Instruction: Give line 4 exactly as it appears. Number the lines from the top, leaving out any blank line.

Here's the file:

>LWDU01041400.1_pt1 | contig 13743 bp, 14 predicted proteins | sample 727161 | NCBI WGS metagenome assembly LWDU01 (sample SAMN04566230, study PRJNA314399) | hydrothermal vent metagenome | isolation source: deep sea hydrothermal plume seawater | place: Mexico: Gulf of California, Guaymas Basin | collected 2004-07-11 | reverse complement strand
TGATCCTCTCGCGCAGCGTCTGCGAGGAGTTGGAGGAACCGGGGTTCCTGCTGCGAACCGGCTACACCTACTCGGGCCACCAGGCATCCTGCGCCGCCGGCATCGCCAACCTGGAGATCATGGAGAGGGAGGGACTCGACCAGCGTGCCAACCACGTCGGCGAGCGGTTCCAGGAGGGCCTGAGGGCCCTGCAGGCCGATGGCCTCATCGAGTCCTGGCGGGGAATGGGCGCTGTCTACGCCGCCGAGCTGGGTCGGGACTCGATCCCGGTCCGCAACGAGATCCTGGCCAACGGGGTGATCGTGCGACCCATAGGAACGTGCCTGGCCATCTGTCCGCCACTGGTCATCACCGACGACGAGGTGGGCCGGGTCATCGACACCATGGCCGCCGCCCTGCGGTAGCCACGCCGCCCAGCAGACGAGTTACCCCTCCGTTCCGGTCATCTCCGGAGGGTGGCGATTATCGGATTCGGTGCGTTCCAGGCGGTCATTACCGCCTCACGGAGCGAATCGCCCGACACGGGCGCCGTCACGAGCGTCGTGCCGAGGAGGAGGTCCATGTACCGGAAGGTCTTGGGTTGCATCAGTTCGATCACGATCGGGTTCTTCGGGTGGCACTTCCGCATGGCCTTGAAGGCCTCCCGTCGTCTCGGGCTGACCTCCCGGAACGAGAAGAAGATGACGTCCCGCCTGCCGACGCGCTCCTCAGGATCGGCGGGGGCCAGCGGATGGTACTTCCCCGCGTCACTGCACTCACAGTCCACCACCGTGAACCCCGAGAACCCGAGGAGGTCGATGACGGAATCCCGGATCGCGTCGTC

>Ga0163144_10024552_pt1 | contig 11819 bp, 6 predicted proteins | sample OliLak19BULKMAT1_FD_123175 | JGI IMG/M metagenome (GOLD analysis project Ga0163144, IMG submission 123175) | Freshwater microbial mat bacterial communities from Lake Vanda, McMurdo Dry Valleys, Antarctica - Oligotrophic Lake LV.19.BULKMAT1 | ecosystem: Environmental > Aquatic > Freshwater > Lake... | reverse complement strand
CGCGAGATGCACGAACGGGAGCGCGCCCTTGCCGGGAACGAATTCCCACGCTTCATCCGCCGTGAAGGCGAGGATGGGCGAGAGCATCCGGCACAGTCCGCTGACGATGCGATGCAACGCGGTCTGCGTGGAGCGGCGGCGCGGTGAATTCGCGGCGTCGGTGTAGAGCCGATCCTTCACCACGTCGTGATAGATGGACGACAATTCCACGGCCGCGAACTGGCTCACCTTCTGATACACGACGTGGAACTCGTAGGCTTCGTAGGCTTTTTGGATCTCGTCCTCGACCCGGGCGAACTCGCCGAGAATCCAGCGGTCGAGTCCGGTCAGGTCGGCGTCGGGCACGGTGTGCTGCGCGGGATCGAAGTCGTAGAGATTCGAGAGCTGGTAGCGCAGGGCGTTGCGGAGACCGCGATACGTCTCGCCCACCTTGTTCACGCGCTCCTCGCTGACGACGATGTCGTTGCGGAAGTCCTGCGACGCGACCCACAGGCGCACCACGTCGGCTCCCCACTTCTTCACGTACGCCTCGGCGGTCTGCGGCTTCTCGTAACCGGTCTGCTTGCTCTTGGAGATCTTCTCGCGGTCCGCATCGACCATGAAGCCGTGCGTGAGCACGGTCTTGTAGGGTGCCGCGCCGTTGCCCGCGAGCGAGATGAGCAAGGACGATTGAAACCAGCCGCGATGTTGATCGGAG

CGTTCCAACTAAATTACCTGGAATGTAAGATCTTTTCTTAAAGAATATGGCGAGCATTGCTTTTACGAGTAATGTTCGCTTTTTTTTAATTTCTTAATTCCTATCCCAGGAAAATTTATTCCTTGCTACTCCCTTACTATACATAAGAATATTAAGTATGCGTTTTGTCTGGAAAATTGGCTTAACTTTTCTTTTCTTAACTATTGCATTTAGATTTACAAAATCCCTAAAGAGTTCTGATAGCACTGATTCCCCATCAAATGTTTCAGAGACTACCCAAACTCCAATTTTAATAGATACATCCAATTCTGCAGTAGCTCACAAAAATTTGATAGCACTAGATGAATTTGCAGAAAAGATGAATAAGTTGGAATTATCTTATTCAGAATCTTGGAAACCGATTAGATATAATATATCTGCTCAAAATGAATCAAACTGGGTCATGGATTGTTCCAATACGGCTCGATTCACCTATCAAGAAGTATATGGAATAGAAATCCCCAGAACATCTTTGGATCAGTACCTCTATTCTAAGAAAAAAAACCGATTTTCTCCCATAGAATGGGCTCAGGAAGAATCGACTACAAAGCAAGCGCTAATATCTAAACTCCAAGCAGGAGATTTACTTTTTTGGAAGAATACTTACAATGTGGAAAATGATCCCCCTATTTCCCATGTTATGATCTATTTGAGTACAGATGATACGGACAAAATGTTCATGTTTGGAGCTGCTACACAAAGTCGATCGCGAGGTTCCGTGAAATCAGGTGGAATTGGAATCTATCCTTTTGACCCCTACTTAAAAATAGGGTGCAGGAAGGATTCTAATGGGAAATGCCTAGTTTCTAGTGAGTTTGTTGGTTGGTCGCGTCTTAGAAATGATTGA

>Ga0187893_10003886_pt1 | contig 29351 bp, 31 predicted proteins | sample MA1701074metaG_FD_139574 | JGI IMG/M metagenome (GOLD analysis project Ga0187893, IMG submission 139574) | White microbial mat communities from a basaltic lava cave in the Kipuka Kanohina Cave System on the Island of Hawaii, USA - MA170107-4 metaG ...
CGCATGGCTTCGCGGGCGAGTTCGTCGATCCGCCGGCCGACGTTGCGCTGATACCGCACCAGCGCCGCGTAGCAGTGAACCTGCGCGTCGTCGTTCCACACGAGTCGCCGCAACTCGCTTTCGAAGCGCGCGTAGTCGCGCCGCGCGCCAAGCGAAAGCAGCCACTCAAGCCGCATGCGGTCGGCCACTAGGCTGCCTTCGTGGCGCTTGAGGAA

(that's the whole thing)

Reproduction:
CGCGAGATGCACGAACGGGAGCGCGCCCTTGCCGGGAACGAATTCCCACGCTTCATCCGCCGTGAAGGCGAGGATGGGCGAGAGCATCCGGCACAGTCCGCTGACGATGCGATGCAACGCGGTCTGCGTGGAGCGGCGGCGCGGTGAATTCGCGGCGTCGGTGTAGAGCCGATCCTTCACCACGTCGTGATAGATGGACGACAATTCCACGGCCGCGAACTGGCTCACCTTCTGATACACGACGTGGAACTCGTAGGCTTCGTAGGCTTTTTGGATCTCGTCCTCGACCCGGGCGAACTCGCCGAGAATCCAGCGGTCGAGTCCGGTCAGGTCGGCGTCGGGCACGGTGTGCTGCGCGGGATCGAAGTCGTAGAGATTCGAGAGCTGGTAGCGCAGGGCGTTGCGGAGACCGCGATACGTCTCGCCCACCTTGTTCACGCGCTCCTCGCTGACGACGATGTCGTTGCGGAAGTCCTGCGACGCGACCCACAGGCGCACCACGTCGGCTCCCCACTTCTTCACGTACGCCTCGGCGGTCTGCGGCTTCTCGTAACCGGTCTGCTTGCTCTTGGAGATCTTCTCGCGGTCCGCATCGACCATGAAGCCGTGCGTGAGCACGGTCTTGTAGGGTGCCGCGCCGTTGCCCGCGAGCGAGATGAGCAAGGACGATTGAAACCAGCCGCGATGTTGATCGGAG